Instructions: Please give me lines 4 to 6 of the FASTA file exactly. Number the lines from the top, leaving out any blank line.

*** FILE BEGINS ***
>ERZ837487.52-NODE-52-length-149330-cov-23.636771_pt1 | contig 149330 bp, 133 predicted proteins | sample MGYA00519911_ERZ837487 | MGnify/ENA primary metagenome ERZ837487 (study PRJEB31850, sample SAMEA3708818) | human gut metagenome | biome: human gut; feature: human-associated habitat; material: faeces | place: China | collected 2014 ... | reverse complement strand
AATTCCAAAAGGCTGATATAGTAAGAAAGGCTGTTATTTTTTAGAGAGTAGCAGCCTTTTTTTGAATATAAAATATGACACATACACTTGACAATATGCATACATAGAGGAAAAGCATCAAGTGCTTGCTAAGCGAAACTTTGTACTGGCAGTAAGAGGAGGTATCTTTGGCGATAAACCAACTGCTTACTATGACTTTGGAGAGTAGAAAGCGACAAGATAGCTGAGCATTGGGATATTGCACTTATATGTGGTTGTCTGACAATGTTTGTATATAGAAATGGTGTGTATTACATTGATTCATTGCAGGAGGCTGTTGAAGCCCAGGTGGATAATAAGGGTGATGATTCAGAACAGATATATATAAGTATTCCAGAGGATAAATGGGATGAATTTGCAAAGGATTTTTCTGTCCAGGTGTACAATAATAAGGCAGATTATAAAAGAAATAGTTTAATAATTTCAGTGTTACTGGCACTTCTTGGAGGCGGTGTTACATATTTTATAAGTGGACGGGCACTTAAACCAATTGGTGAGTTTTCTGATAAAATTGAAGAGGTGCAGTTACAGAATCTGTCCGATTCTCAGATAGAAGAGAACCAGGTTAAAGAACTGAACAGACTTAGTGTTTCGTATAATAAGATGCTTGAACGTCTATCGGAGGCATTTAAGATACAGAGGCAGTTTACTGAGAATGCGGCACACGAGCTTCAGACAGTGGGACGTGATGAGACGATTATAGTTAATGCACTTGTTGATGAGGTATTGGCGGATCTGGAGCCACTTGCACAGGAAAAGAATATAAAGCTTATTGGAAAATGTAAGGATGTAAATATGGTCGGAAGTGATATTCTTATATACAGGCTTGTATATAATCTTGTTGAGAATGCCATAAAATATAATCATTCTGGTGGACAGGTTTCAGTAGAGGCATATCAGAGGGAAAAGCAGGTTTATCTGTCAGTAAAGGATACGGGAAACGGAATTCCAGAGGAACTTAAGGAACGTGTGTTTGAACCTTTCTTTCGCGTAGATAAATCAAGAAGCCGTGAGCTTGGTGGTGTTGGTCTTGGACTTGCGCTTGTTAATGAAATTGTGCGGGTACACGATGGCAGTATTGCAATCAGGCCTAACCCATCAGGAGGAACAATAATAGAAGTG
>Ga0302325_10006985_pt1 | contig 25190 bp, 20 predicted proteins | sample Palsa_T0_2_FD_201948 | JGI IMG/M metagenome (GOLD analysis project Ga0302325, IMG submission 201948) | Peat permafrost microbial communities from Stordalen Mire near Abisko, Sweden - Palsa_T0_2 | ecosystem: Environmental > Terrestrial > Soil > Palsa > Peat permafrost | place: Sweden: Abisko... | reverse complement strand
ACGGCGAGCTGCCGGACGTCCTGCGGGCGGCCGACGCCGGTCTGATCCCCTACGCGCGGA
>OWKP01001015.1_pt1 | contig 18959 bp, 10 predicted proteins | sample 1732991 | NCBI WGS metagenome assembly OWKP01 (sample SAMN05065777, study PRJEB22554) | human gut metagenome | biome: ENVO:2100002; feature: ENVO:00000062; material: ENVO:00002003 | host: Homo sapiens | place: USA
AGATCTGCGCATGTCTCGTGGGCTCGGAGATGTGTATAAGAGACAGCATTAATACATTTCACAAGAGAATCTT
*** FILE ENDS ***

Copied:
ACGGCGAGCTGCCGGACGTCCTGCGGGCGGCCGACGCCGGTCTGATCCCCTACGCGCGGA
>OWKP01001015.1_pt1 | contig 18959 bp, 10 predicted proteins | sample 1732991 | NCBI WGS metagenome assembly OWKP01 (sample SAMN05065777, study PRJEB22554) | human gut metagenome | biome: ENVO:2100002; feature: ENVO:00000062; material: ENVO:00002003 | host: Homo sapiens | place: USA
AGATCTGCGCATGTCTCGTGGGCTCGGAGATGTGTATAAGAGACAGCATTAATACATTTCACAAGAGAATCTT